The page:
Historical interest in cats
Although believed to have originated in the Mediterranean, domestic cats became widely dispersed around the world, and many distinct populations and breeds have arisen. As with dogs, it has been observed that cats have hundreds of potentially disease-causing genetic similarities with humans.
Cats and cancer studies
Many people are aware of the importance of the studies of the feline leukemia virus (FeLV) and the feline sarcoma virus (FeSV) that can cause cancers in cats. These cancer-causing infectious agents have taught us much about both viral mechanisms and cancer biology. Studies of the lymphomas and sarcomas that are observed in felines have yielded benefits for both cats and humans. Additionally, many investigations of mammary carcinomas continue to be actively pursued in cats.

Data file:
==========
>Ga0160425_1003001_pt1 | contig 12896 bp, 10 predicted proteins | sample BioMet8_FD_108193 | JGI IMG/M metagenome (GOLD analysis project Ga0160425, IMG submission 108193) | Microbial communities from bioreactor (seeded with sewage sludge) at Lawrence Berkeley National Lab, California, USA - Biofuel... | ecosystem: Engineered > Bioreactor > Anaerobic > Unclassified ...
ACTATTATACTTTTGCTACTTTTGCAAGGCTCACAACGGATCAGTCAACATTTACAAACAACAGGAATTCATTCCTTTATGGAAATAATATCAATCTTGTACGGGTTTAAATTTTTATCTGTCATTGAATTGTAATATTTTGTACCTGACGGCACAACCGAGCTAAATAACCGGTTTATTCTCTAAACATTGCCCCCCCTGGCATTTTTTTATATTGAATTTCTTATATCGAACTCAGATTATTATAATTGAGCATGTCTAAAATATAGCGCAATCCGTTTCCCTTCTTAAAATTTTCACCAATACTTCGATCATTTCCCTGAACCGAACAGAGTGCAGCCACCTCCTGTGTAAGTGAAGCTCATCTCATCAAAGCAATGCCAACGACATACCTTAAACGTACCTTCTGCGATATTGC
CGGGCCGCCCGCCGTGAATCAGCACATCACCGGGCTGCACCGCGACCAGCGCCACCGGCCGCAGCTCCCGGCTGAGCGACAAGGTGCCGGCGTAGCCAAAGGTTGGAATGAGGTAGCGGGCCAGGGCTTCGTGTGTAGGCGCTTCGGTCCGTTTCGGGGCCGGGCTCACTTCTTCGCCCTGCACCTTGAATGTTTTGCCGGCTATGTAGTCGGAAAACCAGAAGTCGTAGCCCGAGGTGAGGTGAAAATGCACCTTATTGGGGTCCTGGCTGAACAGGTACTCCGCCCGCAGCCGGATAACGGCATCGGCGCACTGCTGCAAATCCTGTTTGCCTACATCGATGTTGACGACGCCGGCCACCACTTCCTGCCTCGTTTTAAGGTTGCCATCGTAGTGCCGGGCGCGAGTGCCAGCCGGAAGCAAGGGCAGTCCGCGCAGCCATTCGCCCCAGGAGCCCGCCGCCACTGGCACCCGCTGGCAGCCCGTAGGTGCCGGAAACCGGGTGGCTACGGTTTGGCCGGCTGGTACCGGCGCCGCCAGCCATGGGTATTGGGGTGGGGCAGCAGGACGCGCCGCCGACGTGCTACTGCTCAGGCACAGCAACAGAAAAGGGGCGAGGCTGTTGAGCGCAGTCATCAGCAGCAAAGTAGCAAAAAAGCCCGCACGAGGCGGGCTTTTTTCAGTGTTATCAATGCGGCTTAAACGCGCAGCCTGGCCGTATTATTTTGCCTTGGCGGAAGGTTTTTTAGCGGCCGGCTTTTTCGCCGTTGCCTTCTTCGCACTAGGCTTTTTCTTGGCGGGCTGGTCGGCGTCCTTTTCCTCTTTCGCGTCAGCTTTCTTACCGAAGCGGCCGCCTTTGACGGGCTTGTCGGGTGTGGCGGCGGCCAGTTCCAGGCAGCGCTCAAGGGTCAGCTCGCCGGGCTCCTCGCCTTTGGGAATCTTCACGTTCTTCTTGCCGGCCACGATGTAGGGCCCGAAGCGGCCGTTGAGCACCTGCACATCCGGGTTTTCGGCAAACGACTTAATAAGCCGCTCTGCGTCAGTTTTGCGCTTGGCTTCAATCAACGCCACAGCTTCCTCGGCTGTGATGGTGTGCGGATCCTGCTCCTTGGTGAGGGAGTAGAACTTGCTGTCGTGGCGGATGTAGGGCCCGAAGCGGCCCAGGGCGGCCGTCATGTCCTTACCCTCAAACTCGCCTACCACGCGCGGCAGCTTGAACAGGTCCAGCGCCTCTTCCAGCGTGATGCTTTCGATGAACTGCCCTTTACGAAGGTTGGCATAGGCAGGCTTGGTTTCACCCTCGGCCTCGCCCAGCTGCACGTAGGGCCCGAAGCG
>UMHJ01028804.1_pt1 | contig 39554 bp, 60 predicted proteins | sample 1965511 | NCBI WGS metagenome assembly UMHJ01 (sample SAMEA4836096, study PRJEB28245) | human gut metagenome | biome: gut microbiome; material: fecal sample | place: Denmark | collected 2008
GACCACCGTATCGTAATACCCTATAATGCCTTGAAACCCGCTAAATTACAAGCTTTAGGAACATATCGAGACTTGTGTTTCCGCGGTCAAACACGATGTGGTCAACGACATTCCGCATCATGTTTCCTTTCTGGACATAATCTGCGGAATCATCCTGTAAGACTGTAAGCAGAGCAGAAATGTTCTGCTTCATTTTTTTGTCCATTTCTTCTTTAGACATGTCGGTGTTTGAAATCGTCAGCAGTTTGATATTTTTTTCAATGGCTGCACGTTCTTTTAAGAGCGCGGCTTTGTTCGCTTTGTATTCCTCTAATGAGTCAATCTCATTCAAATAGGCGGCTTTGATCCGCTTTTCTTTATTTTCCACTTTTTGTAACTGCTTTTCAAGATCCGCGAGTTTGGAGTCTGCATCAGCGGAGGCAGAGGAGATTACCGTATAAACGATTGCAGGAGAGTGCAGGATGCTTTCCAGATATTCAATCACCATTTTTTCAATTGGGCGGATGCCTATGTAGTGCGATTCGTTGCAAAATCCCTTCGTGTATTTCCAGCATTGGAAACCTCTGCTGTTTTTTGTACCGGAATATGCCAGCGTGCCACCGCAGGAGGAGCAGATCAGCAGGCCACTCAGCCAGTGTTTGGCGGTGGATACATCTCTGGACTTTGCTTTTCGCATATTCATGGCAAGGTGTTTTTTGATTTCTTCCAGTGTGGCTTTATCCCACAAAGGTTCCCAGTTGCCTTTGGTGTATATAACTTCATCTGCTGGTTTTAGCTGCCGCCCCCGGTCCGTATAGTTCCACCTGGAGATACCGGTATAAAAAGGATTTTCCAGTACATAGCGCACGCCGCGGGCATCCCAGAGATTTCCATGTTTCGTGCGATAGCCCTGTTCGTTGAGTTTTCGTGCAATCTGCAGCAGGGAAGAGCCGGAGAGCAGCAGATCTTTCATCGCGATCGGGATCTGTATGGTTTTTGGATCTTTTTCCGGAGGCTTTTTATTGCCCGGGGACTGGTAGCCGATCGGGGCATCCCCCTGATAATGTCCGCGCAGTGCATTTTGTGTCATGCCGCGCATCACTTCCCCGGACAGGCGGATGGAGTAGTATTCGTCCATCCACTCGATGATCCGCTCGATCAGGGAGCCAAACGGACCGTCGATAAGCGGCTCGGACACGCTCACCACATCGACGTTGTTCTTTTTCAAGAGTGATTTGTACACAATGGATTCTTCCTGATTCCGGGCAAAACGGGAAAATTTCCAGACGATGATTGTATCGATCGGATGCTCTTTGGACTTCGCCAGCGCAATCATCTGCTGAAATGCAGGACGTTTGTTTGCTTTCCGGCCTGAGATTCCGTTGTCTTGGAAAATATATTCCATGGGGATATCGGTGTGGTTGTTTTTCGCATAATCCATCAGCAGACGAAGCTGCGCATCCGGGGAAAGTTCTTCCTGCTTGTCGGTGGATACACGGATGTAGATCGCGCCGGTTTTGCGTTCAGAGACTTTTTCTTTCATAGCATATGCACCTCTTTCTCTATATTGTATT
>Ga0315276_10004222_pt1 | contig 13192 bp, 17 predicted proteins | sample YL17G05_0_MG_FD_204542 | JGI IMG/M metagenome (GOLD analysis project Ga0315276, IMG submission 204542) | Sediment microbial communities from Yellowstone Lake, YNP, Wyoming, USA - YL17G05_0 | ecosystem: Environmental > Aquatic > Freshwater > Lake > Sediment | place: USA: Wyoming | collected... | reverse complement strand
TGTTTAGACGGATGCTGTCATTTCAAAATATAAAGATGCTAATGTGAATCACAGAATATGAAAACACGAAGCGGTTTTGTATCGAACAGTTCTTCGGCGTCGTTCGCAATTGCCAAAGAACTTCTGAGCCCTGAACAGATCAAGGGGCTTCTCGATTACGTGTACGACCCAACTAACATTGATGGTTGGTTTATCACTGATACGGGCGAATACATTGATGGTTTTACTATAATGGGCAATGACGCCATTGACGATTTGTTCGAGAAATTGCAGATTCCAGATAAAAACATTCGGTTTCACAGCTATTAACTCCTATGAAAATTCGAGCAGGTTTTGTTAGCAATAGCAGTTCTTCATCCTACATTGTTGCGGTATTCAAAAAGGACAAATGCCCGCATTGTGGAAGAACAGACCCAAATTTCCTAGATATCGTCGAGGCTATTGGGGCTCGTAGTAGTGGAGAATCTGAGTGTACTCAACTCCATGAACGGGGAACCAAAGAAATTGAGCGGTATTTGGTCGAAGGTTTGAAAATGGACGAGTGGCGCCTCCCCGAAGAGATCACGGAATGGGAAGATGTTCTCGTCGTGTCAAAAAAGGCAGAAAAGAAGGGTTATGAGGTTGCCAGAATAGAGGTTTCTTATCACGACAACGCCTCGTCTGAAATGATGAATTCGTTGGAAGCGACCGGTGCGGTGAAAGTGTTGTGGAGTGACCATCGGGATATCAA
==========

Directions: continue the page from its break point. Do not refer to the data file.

Further support in the way of knowledge and tools from the ongoing feline genome sequencing project, which has included researchers from the National Cancer Institute (NCI), also provide avenues for greater cross-species understanding, bringing benefits for both human and veterinary oncology.